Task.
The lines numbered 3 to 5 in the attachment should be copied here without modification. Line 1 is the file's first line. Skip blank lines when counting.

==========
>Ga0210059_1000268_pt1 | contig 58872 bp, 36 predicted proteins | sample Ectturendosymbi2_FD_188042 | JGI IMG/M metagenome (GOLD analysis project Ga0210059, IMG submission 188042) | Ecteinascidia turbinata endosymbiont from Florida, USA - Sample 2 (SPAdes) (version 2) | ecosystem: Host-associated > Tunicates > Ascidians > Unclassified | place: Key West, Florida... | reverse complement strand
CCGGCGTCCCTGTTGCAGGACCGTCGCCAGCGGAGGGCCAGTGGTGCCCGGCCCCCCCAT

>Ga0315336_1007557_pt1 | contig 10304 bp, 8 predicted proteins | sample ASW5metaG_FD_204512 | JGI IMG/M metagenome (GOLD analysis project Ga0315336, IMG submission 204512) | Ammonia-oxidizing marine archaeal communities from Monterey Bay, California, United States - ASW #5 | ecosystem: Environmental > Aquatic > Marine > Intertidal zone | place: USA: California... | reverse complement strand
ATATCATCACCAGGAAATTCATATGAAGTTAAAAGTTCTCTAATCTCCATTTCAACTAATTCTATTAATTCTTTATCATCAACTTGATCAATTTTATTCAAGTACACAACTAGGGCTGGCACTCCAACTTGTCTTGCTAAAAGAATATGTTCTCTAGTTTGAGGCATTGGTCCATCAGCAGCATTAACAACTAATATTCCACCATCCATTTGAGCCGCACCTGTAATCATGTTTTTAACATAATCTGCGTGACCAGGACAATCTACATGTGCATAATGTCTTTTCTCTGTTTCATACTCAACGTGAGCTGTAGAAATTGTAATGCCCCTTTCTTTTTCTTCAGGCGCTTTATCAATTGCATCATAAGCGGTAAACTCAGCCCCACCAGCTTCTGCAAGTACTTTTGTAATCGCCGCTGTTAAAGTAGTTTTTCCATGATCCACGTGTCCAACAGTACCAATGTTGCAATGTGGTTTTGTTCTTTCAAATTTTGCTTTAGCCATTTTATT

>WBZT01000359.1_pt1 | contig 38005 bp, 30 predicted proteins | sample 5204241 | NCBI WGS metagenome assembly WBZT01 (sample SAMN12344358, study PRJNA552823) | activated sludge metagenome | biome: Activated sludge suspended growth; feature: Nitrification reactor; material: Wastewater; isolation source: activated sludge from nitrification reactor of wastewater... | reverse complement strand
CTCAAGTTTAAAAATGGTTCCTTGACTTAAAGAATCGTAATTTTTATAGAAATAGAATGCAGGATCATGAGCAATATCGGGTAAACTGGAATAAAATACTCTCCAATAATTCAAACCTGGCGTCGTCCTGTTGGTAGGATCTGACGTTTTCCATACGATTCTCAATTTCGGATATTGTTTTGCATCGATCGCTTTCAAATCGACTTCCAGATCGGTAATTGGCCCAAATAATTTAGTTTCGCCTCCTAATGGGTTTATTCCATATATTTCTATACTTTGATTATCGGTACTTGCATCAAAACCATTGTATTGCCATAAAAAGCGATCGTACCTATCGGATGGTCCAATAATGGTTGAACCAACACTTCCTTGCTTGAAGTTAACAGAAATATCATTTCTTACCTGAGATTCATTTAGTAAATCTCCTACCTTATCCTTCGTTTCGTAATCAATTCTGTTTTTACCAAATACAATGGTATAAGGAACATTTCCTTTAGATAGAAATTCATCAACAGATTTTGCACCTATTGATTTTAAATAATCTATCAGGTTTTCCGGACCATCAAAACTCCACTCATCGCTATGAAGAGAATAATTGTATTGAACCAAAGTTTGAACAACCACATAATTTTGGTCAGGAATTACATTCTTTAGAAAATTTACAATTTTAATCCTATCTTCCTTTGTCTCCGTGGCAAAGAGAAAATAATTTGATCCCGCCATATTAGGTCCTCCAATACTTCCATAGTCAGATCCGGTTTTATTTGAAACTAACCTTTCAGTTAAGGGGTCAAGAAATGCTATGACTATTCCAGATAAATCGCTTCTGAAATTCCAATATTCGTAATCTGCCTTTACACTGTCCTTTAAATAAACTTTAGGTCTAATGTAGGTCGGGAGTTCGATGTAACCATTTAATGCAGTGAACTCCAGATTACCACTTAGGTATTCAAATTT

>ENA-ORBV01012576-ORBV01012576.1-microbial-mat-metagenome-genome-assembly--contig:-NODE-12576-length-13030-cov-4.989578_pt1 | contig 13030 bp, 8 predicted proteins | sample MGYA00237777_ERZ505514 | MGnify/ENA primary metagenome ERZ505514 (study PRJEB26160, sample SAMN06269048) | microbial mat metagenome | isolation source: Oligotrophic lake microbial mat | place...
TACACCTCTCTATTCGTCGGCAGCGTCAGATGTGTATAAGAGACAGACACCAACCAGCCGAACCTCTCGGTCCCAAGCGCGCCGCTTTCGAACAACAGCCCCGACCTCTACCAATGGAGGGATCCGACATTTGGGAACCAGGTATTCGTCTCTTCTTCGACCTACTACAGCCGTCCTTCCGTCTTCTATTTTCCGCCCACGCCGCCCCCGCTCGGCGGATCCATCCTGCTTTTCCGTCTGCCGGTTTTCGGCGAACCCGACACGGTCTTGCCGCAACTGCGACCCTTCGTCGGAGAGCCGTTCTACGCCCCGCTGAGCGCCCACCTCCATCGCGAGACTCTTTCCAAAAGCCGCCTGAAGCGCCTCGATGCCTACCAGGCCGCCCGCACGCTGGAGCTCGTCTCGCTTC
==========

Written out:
>Ga0315336_1007557_pt1 | contig 10304 bp, 8 predicted proteins | sample ASW5metaG_FD_204512 | JGI IMG/M metagenome (GOLD analysis project Ga0315336, IMG submission 204512) | Ammonia-oxidizing marine archaeal communities from Monterey Bay, California, United States - ASW #5 | ecosystem: Environmental > Aquatic > Marine > Intertidal zone | place: USA: California... | reverse complement strand
ATATCATCACCAGGAAATTCATATGAAGTTAAAAGTTCTCTAATCTCCATTTCAACTAATTCTATTAATTCTTTATCATCAACTTGATCAATTTTATTCAAGTACACAACTAGGGCTGGCACTCCAACTTGTCTTGCTAAAAGAATATGTTCTCTAGTTTGAGGCATTGGTCCATCAGCAGCATTAACAACTAATATTCCACCATCCATTTGAGCCGCACCTGTAATCATGTTTTTAACATAATCTGCGTGACCAGGACAATCTACATGTGCATAATGTCTTTTCTCTGTTTCATACTCAACGTGAGCTGTAGAAATTGTAATGCCCCTTTCTTTTTCTTCAGGCGCTTTATCAATTGCATCATAAGCGGTAAACTCAGCCCCACCAGCTTCTGCAAGTACTTTTGTAATCGCCGCTGTTAAAGTAGTTTTTCCATGATCCACGTGTCCAACAGTACCAATGTTGCAATGTGGTTTTGTTCTTTCAAATTTTGCTTTAGCCATTTTATT

>WBZT01000359.1_pt1 | contig 38005 bp, 30 predicted proteins | sample 5204241 | NCBI WGS metagenome assembly WBZT01 (sample SAMN12344358, study PRJNA552823) | activated sludge metagenome | biome: Activated sludge suspended growth; feature: Nitrification reactor; material: Wastewater; isolation source: activated sludge from nitrification reactor of wastewater... | reverse complement strand